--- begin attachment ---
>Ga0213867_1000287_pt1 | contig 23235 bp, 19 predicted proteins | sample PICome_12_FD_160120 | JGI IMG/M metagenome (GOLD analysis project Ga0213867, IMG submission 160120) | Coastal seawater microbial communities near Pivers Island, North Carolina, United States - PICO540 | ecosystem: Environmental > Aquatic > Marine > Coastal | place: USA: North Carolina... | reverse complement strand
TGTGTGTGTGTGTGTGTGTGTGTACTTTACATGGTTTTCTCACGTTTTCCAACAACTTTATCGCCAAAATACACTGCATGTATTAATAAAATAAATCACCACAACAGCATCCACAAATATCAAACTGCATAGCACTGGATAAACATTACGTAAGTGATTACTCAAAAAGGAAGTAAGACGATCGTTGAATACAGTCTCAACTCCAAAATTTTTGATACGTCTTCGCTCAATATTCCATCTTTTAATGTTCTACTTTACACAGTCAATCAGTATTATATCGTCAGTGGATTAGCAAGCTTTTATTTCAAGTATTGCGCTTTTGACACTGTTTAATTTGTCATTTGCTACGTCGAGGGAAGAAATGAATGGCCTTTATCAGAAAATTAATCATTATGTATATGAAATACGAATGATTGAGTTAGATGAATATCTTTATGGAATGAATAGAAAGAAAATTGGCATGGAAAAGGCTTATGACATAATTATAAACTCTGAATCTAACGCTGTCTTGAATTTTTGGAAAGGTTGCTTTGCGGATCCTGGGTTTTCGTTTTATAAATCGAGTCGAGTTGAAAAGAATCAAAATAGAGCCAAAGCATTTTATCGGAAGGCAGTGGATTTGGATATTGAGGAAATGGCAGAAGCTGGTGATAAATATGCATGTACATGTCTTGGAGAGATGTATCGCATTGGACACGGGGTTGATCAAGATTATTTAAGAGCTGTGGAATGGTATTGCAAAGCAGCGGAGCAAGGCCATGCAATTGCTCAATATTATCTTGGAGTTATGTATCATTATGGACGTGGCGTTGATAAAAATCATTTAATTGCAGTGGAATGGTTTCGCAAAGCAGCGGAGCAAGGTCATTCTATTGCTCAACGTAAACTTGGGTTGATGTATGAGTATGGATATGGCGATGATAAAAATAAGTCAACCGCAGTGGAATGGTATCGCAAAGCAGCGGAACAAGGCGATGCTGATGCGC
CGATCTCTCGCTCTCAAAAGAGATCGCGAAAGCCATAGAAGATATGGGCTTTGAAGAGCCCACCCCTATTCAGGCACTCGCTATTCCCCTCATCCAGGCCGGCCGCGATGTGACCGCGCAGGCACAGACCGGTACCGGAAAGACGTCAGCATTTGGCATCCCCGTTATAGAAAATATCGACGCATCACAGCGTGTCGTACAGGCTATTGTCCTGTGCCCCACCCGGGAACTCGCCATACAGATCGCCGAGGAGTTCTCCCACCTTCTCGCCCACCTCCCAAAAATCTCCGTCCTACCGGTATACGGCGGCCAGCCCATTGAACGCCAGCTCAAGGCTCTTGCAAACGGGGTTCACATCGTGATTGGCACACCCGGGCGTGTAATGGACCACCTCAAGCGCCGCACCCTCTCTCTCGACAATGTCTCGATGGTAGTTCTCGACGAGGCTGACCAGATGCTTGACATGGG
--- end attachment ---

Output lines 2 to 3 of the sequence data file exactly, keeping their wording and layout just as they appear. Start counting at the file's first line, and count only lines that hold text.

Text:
TGTGTGTGTGTGTGTGTGTGTGTACTTTACATGGTTTTCTCACGTTTTCCAACAACTTTATCGCCAAAATACACTGCATGTATTAATAAAATAAATCACCACAACAGCATCCACAAATATCAAACTGCATAGCACTGGATAAACATTACGTAAGTGATTACTCAAAAAGGAAGTAAGACGATCGTTGAATACAGTCTCAACTCCAAAATTTTTGATACGTCTTCGCTCAATATTCCATCTTTTAATGTTCTACTTTACACAGTCAATCAGTATTATATCGTCAGTGGATTAGCAAGCTTTTATTTCAAGTATTGCGCTTTTGACACTGTTTAATTTGTCATTTGCTACGTCGAGGGAAGAAATGAATGGCCTTTATCAGAAAATTAATCATTATGTATATGAAATACGAATGATTGAGTTAGATGAATATCTTTATGGAATGAATAGAAAGAAAATTGGCATGGAAAAGGCTTATGACATAATTATAAACTCTGAATCTAACGCTGTCTTGAATTTTTGGAAAGGTTGCTTTGCGGATCCTGGGTTTTCGTTTTATAAATCGAGTCGAGTTGAAAAGAATCAAAATAGAGCCAAAGCATTTTATCGGAAGGCAGTGGATTTGGATATTGAGGAAATGGCAGAAGCTGGTGATAAATATGCATGTACATGTCTTGGAGAGATGTATCGCATTGGACACGGGGTTGATCAAGATTATTTAAGAGCTGTGGAATGGTATTGCAAAGCAGCGGAGCAAGGCCATGCAATTGCTCAATATTATCTTGGAGTTATGTATCATTATGGACGTGGCGTTGATAAAAATCATTTAATTGCAGTGGAATGGTTTCGCAAAGCAGCGGAGCAAGGTCATTCTATTGCTCAACGTAAACTTGGGTTGATGTATGAGTATGGATATGGCGATGATAAAAATAAGTCAACCGCAGTGGAATGGTATCGCAAAGCAGCGGAACAAGGCGATGCTGATGCGC
CGATCTCTCGCTCTCAAAAGAGATCGCGAAAGCCATAGAAGATATGGGCTTTGAAGAGCCCACCCCTATTCAGGCACTCGCTATTCCCCTCATCCAGGCCGGCCGCGATGTGACCGCGCAGGCACAGACCGGTACCGGAAAGACGTCAGCATTTGGCATCCCCGTTATAGAAAATATCGACGCATCACAGCGTGTCGTACAGGCTATTGTCCTGTGCCCCACCCGGGAACTCGCCATACAGATCGCCGAGGAGTTCTCCCACCTTCTCGCCCACCTCCCAAAAATCTCCGTCCTACCGGTATACGGCGGCCAGCCCATTGAACGCCAGCTCAAGGCTCTTGCAAACGGGGTTCACATCGTGATTGGCACACCCGGGCGTGTAATGGACCACCTCAAGCGCCGCACCCTCTCTCTCGACAATGTCTCGATGGTAGTTCTCGACGAGGCTGACCAGATGCTTGACATGGG